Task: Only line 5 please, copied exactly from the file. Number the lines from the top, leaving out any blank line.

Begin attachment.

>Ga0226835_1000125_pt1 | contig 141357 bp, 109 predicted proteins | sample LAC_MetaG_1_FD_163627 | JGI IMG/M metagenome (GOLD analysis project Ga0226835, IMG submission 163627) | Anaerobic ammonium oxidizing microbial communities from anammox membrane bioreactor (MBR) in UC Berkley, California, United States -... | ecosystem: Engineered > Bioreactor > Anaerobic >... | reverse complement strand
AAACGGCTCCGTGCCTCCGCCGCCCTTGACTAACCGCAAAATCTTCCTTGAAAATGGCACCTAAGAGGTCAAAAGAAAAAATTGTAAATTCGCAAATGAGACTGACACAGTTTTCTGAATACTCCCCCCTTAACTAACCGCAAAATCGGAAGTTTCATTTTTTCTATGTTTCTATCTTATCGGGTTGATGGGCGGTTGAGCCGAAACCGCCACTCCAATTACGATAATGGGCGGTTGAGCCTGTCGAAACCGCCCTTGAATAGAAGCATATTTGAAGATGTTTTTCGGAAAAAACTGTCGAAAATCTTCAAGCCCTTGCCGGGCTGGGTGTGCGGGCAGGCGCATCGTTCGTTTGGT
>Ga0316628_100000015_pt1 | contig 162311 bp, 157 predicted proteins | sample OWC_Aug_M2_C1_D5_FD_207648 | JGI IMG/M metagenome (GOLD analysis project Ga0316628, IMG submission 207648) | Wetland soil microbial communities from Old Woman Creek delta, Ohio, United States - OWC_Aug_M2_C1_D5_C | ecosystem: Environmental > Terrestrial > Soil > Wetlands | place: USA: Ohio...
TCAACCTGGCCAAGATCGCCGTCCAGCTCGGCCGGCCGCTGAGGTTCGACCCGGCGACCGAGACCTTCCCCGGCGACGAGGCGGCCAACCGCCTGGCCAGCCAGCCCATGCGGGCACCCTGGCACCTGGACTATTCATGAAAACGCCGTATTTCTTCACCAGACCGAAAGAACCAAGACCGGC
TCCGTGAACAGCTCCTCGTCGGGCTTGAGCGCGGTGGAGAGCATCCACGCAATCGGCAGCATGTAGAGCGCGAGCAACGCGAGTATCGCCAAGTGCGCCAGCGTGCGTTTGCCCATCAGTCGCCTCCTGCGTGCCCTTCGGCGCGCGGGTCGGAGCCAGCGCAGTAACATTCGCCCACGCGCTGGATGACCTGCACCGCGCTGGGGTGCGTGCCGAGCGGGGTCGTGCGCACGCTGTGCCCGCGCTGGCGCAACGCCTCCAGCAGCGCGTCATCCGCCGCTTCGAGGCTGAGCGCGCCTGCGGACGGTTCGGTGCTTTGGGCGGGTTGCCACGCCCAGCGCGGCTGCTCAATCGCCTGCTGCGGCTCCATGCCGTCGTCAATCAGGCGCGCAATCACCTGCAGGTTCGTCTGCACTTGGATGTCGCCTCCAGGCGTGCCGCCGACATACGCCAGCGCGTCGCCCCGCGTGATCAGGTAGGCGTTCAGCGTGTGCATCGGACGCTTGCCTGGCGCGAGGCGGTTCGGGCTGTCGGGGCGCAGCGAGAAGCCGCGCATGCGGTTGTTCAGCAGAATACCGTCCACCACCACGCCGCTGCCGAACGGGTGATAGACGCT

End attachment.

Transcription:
TCCGTGAACAGCTCCTCGTCGGGCTTGAGCGCGGTGGAGAGCATCCACGCAATCGGCAGCATGTAGAGCGCGAGCAACGCGAGTATCGCCAAGTGCGCCAGCGTGCGTTTGCCCATCAGTCGCCTCCTGCGTGCCCTTCGGCGCGCGGGTCGGAGCCAGCGCAGTAACATTCGCCCACGCGCTGGATGACCTGCACCGCGCTGGGGTGCGTGCCGAGCGGGGTCGTGCGCACGCTGTGCCCGCGCTGGCGCAACGCCTCCAGCAGCGCGTCATCCGCCGCTTCGAGGCTGAGCGCGCCTGCGGACGGTTCGGTGCTTTGGGCGGGTTGCCACGCCCAGCGCGGCTGCTCAATCGCCTGCTGCGGCTCCATGCCGTCGTCAATCAGGCGCGCAATCACCTGCAGGTTCGTCTGCACTTGGATGTCGCCTCCAGGCGTGCCGCCGACATACGCCAGCGCGTCGCCCCGCGTGATCAGGTAGGCGTTCAGCGTGTGCATCGGACGCTTGCCTGGCGCGAGGCGGTTCGGGCTGTCGGGGCGCAGCGAGAAGCCGCGCATGCGGTTGTTCAGCAGAATACCGTCCACCACCACGCCGCTGCCGAACGGGTGATAGACGCT